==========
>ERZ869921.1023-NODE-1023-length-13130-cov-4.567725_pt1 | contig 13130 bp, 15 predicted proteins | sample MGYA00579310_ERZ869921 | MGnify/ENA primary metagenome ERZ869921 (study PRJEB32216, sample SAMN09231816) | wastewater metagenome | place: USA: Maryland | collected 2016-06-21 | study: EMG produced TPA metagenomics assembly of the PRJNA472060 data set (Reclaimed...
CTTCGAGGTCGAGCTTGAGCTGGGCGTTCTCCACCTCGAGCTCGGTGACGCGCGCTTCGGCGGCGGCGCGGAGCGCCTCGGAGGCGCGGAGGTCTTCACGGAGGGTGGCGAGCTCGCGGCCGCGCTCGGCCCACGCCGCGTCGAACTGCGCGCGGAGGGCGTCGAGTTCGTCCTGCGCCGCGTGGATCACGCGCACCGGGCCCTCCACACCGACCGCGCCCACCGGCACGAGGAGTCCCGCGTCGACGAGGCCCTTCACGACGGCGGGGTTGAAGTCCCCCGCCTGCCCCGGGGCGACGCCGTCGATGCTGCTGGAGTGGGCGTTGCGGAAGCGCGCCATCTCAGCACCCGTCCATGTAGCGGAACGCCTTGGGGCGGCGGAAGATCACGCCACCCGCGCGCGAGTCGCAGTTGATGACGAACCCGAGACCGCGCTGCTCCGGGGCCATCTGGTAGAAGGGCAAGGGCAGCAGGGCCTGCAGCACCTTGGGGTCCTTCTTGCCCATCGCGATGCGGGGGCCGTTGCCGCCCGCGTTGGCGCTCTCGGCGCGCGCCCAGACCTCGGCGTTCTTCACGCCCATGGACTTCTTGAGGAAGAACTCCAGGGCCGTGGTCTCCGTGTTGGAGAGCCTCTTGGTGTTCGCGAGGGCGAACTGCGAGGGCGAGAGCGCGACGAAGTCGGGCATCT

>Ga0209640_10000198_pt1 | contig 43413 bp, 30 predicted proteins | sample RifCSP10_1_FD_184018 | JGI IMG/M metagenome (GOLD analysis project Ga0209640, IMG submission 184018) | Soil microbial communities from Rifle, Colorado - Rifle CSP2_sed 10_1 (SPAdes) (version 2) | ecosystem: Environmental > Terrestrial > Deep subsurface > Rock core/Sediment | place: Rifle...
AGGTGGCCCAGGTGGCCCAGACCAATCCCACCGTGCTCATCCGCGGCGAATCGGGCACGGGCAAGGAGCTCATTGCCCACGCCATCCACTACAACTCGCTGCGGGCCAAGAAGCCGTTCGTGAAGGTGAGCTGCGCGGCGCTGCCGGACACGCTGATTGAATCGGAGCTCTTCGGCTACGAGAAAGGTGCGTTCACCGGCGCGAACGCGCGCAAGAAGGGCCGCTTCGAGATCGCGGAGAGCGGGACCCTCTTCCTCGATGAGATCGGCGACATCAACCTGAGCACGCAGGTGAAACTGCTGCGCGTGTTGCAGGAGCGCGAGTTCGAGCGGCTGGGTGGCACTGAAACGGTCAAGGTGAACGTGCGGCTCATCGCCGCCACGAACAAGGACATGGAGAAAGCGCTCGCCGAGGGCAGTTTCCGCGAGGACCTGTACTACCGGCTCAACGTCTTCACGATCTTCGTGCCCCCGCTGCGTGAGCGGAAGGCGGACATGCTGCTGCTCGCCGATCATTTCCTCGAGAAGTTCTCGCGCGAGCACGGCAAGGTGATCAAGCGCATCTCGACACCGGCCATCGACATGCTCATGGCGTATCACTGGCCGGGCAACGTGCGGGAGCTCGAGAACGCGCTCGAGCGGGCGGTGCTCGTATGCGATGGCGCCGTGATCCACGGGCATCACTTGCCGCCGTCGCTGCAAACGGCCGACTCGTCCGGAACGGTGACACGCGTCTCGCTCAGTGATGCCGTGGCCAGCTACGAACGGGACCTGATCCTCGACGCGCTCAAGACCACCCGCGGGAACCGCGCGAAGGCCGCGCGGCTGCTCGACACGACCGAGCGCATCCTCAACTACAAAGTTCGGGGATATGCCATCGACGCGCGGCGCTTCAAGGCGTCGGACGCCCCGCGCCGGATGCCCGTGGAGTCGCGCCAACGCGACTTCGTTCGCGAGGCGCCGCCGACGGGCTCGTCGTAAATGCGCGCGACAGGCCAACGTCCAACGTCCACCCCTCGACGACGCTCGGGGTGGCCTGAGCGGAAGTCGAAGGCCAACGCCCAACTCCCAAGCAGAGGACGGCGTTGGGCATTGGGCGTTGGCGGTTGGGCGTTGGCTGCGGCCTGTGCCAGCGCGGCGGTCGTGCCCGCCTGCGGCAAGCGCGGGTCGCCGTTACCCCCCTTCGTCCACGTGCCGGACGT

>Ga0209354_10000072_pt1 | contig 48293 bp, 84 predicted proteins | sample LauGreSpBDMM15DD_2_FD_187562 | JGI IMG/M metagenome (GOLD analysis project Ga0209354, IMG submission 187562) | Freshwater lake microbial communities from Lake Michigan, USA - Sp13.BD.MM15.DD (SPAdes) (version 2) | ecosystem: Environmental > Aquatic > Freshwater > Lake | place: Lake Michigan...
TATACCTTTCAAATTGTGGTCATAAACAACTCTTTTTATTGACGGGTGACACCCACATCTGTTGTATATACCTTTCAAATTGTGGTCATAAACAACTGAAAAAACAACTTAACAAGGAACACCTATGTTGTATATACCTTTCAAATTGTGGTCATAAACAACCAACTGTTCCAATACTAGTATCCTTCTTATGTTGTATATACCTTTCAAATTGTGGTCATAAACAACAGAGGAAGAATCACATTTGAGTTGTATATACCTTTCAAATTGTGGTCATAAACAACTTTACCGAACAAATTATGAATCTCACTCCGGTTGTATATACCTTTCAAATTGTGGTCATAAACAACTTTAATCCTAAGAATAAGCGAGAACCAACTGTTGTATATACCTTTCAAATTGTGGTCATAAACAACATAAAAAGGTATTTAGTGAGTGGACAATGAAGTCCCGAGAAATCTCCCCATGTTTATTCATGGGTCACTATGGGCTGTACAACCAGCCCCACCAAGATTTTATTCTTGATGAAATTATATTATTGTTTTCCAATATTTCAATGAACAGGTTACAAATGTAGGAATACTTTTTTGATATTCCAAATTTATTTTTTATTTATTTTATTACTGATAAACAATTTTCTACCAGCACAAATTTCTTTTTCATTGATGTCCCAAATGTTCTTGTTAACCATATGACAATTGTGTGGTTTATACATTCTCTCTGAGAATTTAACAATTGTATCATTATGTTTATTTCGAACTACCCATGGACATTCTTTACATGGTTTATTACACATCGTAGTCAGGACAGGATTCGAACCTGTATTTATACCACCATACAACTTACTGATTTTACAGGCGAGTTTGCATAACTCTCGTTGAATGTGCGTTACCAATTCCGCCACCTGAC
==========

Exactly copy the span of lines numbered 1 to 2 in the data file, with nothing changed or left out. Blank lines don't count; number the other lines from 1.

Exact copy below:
>ERZ869921.1023-NODE-1023-length-13130-cov-4.567725_pt1 | contig 13130 bp, 15 predicted proteins | sample MGYA00579310_ERZ869921 | MGnify/ENA primary metagenome ERZ869921 (study PRJEB32216, sample SAMN09231816) | wastewater metagenome | place: USA: Maryland | collected 2016-06-21 | study: EMG produced TPA metagenomics assembly of the PRJNA472060 data set (Reclaimed...
CTTCGAGGTCGAGCTTGAGCTGGGCGTTCTCCACCTCGAGCTCGGTGACGCGCGCTTCGGCGGCGGCGCGGAGCGCCTCGGAGGCGCGGAGGTCTTCACGGAGGGTGGCGAGCTCGCGGCCGCGCTCGGCCCACGCCGCGTCGAACTGCGCGCGGAGGGCGTCGAGTTCGTCCTGCGCCGCGTGGATCACGCGCACCGGGCCCTCCACACCGACCGCGCCCACCGGCACGAGGAGTCCCGCGTCGACGAGGCCCTTCACGACGGCGGGGTTGAAGTCCCCCGCCTGCCCCGGGGCGACGCCGTCGATGCTGCTGGAGTGGGCGTTGCGGAAGCGCGCCATCTCAGCACCCGTCCATGTAGCGGAACGCCTTGGGGCGGCGGAAGATCACGCCACCCGCGCGCGAGTCGCAGTTGATGACGAACCCGAGACCGCGCTGCTCCGGGGCCATCTGGTAGAAGGGCAAGGGCAGCAGGGCCTGCAGCACCTTGGGGTCCTTCTTGCCCATCGCGATGCGGGGGCCGTTGCCGCCCGCGTTGGCGCTCTCGGCGCGCGCCCAGACCTCGGCGTTCTTCACGCCCATGGACTTCTTGAGGAAGAACTCCAGGGCCGTGGTCTCCGTGTTGGAGAGCCTCTTGGTGTTCGCGAGGGCGAACTGCGAGGGCGAGAGCGCGACGAAGTCGGGCATCT